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Leon Cannizzaro leads the press conference about the conviction in the Cardell Hayes trial held by Orleans Parish District Attorneys in New Orleans, Monday December 12, 2016.

Advocate staff photo by SOPHIA GERMER

Orleans Parish District Attorney Leon Cannizzaro's office on Tuesday unexpectedly dropped charges against Taryn Blume, a former investigator for the Public Defenders Office who had been accused of posing as a staffer for the DA's Office.

Blume was facing up to two years in prison if she was convicted.

Her trial was scheduled for Tuesday, but the case was dropped after Criminal District Court Judge Tracey Flemings-Davillier refused to allow prosecutors another continuance. It would have been the fourth delay. 

"I am very happy with today but also very disappointed, because I wish this could have been dismissed a long time ago," Blume said. "It's been very difficult for me the last two years. It ruined my life a little there."

Prosecutors could still choose to revive the charges against Blume; under state law, they have until early 2018 to do so. Christopher Bowman, a spokesman for Cannizzaro's office, did not respond to requests for comment.

The case against Blume turned on whether she misrepresented herself when she approached police officers working at a Housing Authority of New Orleans complex in 2014. 

Blume was working for the Public Defenders Office, which was representing Curtis Hawthorne, accused in the kidnapping and rape of a 22-year-old University of Texas student during Mardi Gras that year. 

Hawthorne's lawyers have accused Assistant District Attorney Jason Napoli, the lead prosecutor in the case, of withholding a police log that showed the victim never mentioned that she had been raped when she approached a housing authority cop for help. 

Prosecutors have described that charge as "laughable" and accused Blume of telling the officers working at the HANO complex that she worked for the DA in order to get the log in the first place. Napoli went to a special grand jury in December 2014 to secure the indictment against Blume on a charge of impersonating a peace officer. 

Michael Magner, who represented Blume on a pro bono basis along with co-counsel Mark Cunningham, said the charge against his client "never had any factual support."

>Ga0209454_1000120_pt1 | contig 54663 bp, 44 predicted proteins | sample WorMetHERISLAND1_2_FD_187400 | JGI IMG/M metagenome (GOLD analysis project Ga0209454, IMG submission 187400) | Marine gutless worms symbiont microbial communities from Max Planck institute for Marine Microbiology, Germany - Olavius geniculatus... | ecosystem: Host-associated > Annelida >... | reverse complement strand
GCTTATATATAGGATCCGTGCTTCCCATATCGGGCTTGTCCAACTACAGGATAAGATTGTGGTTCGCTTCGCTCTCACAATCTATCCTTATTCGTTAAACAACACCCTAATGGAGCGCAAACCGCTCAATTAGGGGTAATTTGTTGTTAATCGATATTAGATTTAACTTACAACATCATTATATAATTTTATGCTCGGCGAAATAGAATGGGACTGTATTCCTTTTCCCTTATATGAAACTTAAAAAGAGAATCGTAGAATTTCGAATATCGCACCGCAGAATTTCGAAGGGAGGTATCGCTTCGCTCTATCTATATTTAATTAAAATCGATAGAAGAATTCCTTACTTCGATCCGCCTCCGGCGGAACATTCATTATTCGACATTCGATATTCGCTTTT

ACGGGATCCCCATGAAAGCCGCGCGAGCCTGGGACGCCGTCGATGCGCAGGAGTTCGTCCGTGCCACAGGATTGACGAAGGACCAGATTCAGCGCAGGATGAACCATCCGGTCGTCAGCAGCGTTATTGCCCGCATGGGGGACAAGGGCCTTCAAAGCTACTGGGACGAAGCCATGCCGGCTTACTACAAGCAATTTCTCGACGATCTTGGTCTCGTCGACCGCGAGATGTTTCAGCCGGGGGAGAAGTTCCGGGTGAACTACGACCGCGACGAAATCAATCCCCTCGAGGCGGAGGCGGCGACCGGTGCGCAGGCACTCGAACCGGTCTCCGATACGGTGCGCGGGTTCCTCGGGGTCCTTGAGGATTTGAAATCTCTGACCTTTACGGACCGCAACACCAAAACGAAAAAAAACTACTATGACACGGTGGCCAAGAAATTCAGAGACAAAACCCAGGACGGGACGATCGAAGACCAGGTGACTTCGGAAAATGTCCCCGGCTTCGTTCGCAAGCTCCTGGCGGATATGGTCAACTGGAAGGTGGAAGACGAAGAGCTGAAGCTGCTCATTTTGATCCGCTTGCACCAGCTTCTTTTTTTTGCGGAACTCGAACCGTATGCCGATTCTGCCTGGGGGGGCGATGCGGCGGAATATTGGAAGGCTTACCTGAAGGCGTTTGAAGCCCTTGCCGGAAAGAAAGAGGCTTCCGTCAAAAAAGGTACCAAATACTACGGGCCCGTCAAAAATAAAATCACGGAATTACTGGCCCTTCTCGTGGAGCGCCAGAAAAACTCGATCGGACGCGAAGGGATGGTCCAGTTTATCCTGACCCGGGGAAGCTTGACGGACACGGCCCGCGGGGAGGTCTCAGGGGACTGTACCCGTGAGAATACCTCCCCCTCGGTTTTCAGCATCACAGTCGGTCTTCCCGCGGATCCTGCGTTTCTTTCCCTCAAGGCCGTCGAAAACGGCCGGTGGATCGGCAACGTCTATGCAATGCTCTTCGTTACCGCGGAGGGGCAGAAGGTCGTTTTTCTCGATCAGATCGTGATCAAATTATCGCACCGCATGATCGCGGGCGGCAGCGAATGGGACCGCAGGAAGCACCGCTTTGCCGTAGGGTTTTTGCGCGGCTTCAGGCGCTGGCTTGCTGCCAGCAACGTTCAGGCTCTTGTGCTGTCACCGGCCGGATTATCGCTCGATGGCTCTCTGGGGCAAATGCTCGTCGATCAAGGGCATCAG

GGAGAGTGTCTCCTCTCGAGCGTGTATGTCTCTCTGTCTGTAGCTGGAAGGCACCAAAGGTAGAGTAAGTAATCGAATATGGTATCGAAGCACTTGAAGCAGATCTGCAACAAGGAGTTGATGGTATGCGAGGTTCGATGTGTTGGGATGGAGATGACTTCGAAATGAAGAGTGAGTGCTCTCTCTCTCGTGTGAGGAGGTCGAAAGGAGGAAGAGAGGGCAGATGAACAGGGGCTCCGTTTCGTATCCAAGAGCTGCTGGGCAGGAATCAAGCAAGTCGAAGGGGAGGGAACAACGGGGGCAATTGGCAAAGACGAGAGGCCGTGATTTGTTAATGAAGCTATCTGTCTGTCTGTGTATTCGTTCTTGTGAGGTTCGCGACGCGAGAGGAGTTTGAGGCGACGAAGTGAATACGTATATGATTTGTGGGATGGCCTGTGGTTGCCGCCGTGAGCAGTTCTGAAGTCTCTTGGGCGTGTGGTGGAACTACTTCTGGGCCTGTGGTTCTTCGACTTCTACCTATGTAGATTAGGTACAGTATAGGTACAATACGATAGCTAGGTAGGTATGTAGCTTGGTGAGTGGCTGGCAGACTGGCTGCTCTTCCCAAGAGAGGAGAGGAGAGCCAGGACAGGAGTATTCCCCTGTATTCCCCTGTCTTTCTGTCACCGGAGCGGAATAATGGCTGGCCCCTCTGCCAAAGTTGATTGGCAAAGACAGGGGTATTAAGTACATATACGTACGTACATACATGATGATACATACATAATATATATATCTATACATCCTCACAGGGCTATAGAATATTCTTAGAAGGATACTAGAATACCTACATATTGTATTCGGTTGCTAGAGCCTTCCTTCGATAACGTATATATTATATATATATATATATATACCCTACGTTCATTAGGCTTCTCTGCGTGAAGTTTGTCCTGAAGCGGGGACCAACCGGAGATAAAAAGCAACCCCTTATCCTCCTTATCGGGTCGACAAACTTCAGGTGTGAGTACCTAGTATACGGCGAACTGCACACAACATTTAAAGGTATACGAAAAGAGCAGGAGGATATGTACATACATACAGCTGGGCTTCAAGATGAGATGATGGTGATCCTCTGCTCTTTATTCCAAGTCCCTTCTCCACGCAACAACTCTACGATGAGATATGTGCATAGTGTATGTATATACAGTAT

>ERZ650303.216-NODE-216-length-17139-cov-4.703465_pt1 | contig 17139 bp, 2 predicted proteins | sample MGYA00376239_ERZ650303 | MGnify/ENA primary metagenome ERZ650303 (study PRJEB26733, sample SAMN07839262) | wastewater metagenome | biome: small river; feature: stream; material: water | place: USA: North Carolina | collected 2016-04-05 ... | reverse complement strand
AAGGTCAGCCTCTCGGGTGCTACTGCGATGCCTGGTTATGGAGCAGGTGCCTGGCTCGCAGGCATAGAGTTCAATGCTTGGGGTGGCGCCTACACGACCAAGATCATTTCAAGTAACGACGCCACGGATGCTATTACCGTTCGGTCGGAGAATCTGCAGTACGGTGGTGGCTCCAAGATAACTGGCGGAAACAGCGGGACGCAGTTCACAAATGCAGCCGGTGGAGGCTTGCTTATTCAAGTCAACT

He said the officers working at the Guste complex who were allegedly misled about Blume's identity have conceded that Blume gave them business cards identifying her as an investigator for the Public Defenders Office. The officers were working for the Guste Homes Resident Management Corp.

On Tuesday, Assistant District Attorney David Pipes made a motion to continue Blume's trial, saying defense attorneys had turned over new evidence just a week ago and he needed more time to investigate. 

The defense objected, and Flemings-Davillier ruled against another delay. At that point, Cannizzaro's office opted to drop the charges, with the right to reinstate them at a later time.

The Blume prosecution is one of several recent incidents in which the district attorney has butted heads with the office of Orleans Public Defender Derwyn Bunton, who said Tuesday that the case had been "a waste of the court’s resources and a threat" to Blume's livelihood. 

"It continues to be an attack on the administration of justice in New Orleans," Bunton said. "While the criminal justice system struggles to handle the most serious crimes in our community, the district attorney used 12 different lawyers in an attempt to convict an innocent 26-year-old social work student for doing her job."

Editor's note: This story was updated Jan. 5 to clarify that the employer of the police officers was the Guste Homes Resident Management Corp. rather than HANO.

Follow Della Hasselle on Twitter, @dellahasselle.